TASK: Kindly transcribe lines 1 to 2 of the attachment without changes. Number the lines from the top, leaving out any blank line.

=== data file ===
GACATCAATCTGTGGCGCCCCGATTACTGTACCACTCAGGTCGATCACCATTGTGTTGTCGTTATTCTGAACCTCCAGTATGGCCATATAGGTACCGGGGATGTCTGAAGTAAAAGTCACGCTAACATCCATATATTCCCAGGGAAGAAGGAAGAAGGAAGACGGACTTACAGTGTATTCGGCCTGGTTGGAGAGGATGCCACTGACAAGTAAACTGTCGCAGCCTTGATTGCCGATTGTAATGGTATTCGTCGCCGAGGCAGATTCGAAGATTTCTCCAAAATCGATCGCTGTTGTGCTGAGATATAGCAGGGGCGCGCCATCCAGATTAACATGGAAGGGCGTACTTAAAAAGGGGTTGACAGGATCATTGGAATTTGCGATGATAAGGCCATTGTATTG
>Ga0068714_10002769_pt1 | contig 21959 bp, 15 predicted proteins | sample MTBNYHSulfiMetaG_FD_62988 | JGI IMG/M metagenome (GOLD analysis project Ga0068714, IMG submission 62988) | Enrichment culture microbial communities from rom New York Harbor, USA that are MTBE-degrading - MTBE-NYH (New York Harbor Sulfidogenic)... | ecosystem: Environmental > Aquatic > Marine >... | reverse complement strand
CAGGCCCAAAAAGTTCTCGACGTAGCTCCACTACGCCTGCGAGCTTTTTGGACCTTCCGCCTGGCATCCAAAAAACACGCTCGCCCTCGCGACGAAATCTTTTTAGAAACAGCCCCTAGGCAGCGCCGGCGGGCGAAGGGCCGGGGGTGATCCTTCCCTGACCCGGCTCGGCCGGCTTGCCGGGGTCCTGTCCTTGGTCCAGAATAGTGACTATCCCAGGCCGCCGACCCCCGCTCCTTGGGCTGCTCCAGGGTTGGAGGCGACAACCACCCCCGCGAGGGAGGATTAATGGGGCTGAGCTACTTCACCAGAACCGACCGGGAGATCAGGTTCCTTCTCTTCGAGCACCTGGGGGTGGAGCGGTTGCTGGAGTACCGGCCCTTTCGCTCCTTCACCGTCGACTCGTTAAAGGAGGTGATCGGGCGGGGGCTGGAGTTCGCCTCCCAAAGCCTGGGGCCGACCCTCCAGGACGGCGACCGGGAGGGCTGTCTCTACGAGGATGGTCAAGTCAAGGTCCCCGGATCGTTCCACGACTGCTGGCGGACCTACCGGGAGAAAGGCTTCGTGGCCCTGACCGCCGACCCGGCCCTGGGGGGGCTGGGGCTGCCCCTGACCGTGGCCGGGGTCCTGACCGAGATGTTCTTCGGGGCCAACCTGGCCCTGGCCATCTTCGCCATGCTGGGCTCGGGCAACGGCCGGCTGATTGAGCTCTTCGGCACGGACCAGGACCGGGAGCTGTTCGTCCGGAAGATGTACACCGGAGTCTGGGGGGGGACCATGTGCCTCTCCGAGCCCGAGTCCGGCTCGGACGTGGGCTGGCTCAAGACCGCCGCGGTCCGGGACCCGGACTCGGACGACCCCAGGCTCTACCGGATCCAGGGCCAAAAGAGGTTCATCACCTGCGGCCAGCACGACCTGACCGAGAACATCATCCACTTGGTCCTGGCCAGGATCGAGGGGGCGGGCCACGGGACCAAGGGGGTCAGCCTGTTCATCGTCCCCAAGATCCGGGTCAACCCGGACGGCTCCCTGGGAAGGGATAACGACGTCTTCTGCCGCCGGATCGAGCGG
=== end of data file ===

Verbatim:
GACATCAATCTGTGGCGCCCCGATTACTGTACCACTCAGGTCGATCACCATTGTGTTGTCGTTATTCTGAACCTCCAGTATGGCCATATAGGTACCGGGGATGTCTGAAGTAAAAGTCACGCTAACATCCATATATTCCCAGGGAAGAAGGAAGAAGGAAGACGGACTTACAGTGTATTCGGCCTGGTTGGAGAGGATGCCACTGACAAGTAAACTGTCGCAGCCTTGATTGCCGATTGTAATGGTATTCGTCGCCGAGGCAGATTCGAAGATTTCTCCAAAATCGATCGCTGTTGTGCTGAGATATAGCAGGGGCGCGCCATCCAGATTAACATGGAAGGGCGTACTTAAAAAGGGGTTGACAGGATCATTGGAATTTGCGATGATAAGGCCATTGTATTG
>Ga0068714_10002769_pt1 | contig 21959 bp, 15 predicted proteins | sample MTBNYHSulfiMetaG_FD_62988 | JGI IMG/M metagenome (GOLD analysis project Ga0068714, IMG submission 62988) | Enrichment culture microbial communities from rom New York Harbor, USA that are MTBE-degrading - MTBE-NYH (New York Harbor Sulfidogenic)... | ecosystem: Environmental > Aquatic > Marine >... | reverse complement strand